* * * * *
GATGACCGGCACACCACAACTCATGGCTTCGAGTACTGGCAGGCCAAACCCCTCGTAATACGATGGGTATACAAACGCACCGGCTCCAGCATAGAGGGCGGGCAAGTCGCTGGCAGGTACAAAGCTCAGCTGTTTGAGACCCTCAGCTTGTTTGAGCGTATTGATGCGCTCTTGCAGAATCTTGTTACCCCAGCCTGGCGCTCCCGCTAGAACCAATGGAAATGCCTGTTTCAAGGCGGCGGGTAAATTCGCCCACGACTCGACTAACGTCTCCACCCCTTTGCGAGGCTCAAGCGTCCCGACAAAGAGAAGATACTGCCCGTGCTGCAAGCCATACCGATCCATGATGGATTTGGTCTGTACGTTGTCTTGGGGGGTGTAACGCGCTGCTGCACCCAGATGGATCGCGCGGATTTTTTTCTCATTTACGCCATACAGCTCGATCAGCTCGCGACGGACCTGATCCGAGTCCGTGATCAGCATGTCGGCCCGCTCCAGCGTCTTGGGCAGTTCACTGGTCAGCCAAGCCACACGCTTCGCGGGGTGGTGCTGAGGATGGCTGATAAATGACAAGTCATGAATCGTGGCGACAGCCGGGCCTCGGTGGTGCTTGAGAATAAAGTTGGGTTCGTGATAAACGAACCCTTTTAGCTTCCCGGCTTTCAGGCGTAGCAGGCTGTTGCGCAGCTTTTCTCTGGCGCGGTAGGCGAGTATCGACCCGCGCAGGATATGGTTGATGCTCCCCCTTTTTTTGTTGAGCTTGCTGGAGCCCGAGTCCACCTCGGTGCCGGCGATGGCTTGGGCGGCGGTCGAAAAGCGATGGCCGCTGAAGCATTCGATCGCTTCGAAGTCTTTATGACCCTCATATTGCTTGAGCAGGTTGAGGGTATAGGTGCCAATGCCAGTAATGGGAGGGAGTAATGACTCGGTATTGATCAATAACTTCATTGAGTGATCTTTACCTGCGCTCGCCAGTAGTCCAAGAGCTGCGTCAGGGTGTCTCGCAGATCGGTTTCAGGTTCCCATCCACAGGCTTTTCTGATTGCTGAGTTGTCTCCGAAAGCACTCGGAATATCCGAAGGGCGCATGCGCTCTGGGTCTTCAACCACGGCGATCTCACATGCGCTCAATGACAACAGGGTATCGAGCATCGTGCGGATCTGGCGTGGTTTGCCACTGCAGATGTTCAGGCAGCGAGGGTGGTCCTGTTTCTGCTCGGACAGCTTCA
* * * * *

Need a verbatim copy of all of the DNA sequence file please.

GATGACCGGCACACCACAACTCATGGCTTCGAGTACTGGCAGGCCAAACCCCTCGTAATACGATGGGTATACAAACGCACCGGCTCCAGCATAGAGGGCGGGCAAGTCGCTGGCAGGTACAAAGCTCAGCTGTTTGAGACCCTCAGCTTGTTTGAGCGTATTGATGCGCTCTTGCAGAATCTTGTTACCCCAGCCTGGCGCTCCCGCTAGAACCAATGGAAATGCCTGTTTCAAGGCGGCGGGTAAATTCGCCCACGACTCGACTAACGTCTCCACCCCTTTGCGAGGCTCAAGCGTCCCGACAAAGAGAAGATACTGCCCGTGCTGCAAGCCATACCGATCCATGATGGATTTGGTCTGTACGTTGTCTTGGGGGGTGTAACGCGCTGCTGCACCCAGATGGATCGCGCGGATTTTTTTCTCATTTACGCCATACAGCTCGATCAGCTCGCGACGGACCTGATCCGAGTCCGTGATCAGCATGTCGGCCCGCTCCAGCGTCTTGGGCAGTTCACTGGTCAGCCAAGCCACACGCTTCGCGGGGTGGTGCTGAGGATGGCTGATAAATGACAAGTCATGAATCGTGGCGACAGCCGGGCCTCGGTGGTGCTTGAGAATAAAGTTGGGTTCGTGATAAACGAACCCTTTTAGCTTCCCGGCTTTCAGGCGTAGCAGGCTGTTGCGCAGCTTTTCTCTGGCGCGGTAGGCGAGTATCGACCCGCGCAGGATATGGTTGATGCTCCCCCTTTTTTTGTTGAGCTTGCTGGAGCCCGAGTCCACCTCGGTGCCGGCGATGGCTTGGGCGGCGGTCGAAAAGCGATGGCCGCTGAAGCATTCGATCGCTTCGAAGTCTTTATGACCCTCATATTGCTTGAGCAGGTTGAGGGTATAGGTGCCAATGCCAGTAATGGGAGGGAGTAATGACTCGGTATTGATCAATAACTTCATTGAGTGATCTTTACCTGCGCTCGCCAGTAGTCCAAGAGCTGCGTCAGGGTGTCTCGCAGATCGGTTTCAGGTTCCCATCCACAGGCTTTTCTGATTGCTGAGTTGTCTCCGAAAGCACTCGGAATATCCGAAGGGCGCATGCGCTCTGGGTCTTCAACCACGGCGATCTCACATGCGCTCAATGACAACAGGGTATCGAGCATCGTGCGGATCTGGCGTGGTTTGCCACTGCAGATGTTCAGGCAGCGAGGGTGGTCCTGTTTCTGCTCGGACAGCTTCA